Lamont’s executive order allows reemployment of retired teachers

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HARTFORD, Conn. (WTNH) – Connecticut is experiencing a state-wide teacher shortage made worse by the COVID-19 pandemic, but now, districts have greater flexibility to rehire retired teachers who can fill vacancies.

Due to an increase in COVID-19 cases in the state, some schools had to close for several days because of severe staffing shortages.

“Every district today neds that assistance,” Derby Public Schools Superintendent Dr. Matt Conway said.

Gov. Ned Lamont signed an executive order Tuesday, giving districts greater flexibility to do this. Now, they can employ or continue to employ retired teachers even if they reached the maximum limit allowed under state law while getting retirement benefits by excluding the period between July 1, 2021, and Feb. 15, 2022, from the salary determination.

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“This basically exempts or waives those initial months you worked this school year from interruption of your retirement and allows you to work through the end of the year,” Conway said. “So, it will help tremendously for districts who took that step initially and they have someone in the hiring process, who won’t impact their retirement.”

By having experienced educators on board, the hope is that there will be fewer gaps when it comes to learning. That’s why Bayers breathed a sigh of relief after the governor signed the executive order.

“Covering a class should not just simply be, we have someone who can supervise and make sure children are safe,” John Bayers, the assistant superintendent of human resources and general administration of Westport Public Schools, said. “The children need continuity of instruction. At the end of the day, it meets the needs of our students.”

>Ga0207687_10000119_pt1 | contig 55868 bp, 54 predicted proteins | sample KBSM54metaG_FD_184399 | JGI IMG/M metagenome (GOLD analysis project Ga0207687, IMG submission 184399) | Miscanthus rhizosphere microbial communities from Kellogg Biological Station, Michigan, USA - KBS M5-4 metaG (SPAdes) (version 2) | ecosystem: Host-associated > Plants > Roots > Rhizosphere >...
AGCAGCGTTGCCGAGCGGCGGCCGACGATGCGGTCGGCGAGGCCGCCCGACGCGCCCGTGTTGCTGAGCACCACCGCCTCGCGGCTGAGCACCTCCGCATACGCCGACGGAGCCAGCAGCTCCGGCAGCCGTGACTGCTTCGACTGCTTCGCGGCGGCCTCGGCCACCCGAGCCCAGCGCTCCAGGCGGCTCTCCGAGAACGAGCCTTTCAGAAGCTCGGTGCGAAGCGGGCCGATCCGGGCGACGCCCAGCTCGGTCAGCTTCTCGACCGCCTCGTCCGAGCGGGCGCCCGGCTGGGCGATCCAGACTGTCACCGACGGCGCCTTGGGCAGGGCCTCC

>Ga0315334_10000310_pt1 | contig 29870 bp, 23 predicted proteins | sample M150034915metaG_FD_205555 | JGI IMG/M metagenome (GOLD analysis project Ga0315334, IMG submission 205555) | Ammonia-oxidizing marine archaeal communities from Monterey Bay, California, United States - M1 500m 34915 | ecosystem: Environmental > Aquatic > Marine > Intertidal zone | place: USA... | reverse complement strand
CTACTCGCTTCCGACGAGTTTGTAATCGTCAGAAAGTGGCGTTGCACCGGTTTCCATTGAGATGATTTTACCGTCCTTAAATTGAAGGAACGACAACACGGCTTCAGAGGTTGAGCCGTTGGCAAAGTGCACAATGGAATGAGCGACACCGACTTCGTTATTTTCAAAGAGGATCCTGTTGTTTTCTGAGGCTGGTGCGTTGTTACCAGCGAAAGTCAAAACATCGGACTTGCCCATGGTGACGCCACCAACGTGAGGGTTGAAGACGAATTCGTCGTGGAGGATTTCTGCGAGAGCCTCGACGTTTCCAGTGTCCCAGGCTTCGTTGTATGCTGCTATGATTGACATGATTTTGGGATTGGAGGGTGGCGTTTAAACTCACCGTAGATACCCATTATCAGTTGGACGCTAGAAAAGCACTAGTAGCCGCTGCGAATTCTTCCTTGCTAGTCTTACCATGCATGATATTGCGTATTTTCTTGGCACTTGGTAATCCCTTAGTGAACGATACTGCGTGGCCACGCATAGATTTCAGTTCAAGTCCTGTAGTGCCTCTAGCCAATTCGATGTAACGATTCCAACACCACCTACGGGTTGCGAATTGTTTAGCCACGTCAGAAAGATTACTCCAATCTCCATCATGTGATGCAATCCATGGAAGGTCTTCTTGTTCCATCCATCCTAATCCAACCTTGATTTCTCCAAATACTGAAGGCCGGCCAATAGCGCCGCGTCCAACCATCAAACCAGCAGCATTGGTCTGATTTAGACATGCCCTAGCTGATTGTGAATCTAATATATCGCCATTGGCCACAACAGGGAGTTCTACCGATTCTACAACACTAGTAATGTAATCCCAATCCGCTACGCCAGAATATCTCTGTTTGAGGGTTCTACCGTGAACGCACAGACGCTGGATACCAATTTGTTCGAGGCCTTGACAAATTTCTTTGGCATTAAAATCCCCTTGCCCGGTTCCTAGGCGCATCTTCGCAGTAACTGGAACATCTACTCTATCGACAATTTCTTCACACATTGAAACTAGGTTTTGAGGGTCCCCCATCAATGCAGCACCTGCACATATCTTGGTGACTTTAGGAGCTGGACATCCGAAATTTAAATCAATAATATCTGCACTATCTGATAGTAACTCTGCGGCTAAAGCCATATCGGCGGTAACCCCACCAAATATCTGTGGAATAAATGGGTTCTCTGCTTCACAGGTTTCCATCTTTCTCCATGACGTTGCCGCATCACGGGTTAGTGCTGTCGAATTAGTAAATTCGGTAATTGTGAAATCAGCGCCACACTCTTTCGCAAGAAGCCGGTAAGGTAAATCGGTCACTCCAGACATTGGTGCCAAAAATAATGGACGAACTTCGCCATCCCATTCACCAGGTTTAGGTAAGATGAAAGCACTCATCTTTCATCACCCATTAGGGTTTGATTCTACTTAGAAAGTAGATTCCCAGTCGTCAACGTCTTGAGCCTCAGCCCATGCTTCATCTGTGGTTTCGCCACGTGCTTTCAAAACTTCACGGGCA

Retired teachers who want to step in and help are encouraged to call the districts you’ve worked with to find if they need help or know of a district that does.

The executive order modifies certain statutes that now allow school districts to hire retired teachers for a maximum of two school years in districts designated as a subject shortage area or identified as a priority school district.

“This executive order is a critical step to providing much-needed resources to ensure we keep students in the classroom and provide them with an in-person education,” Lamont said. “We are fortunate to have retired teachers available to provide some relief for their colleagues who continue to do great work for school children across our state. We will continue to utilize all tools at our disposal to provide for a safe and meaningful classroom education for students.”

Read the executive order here.

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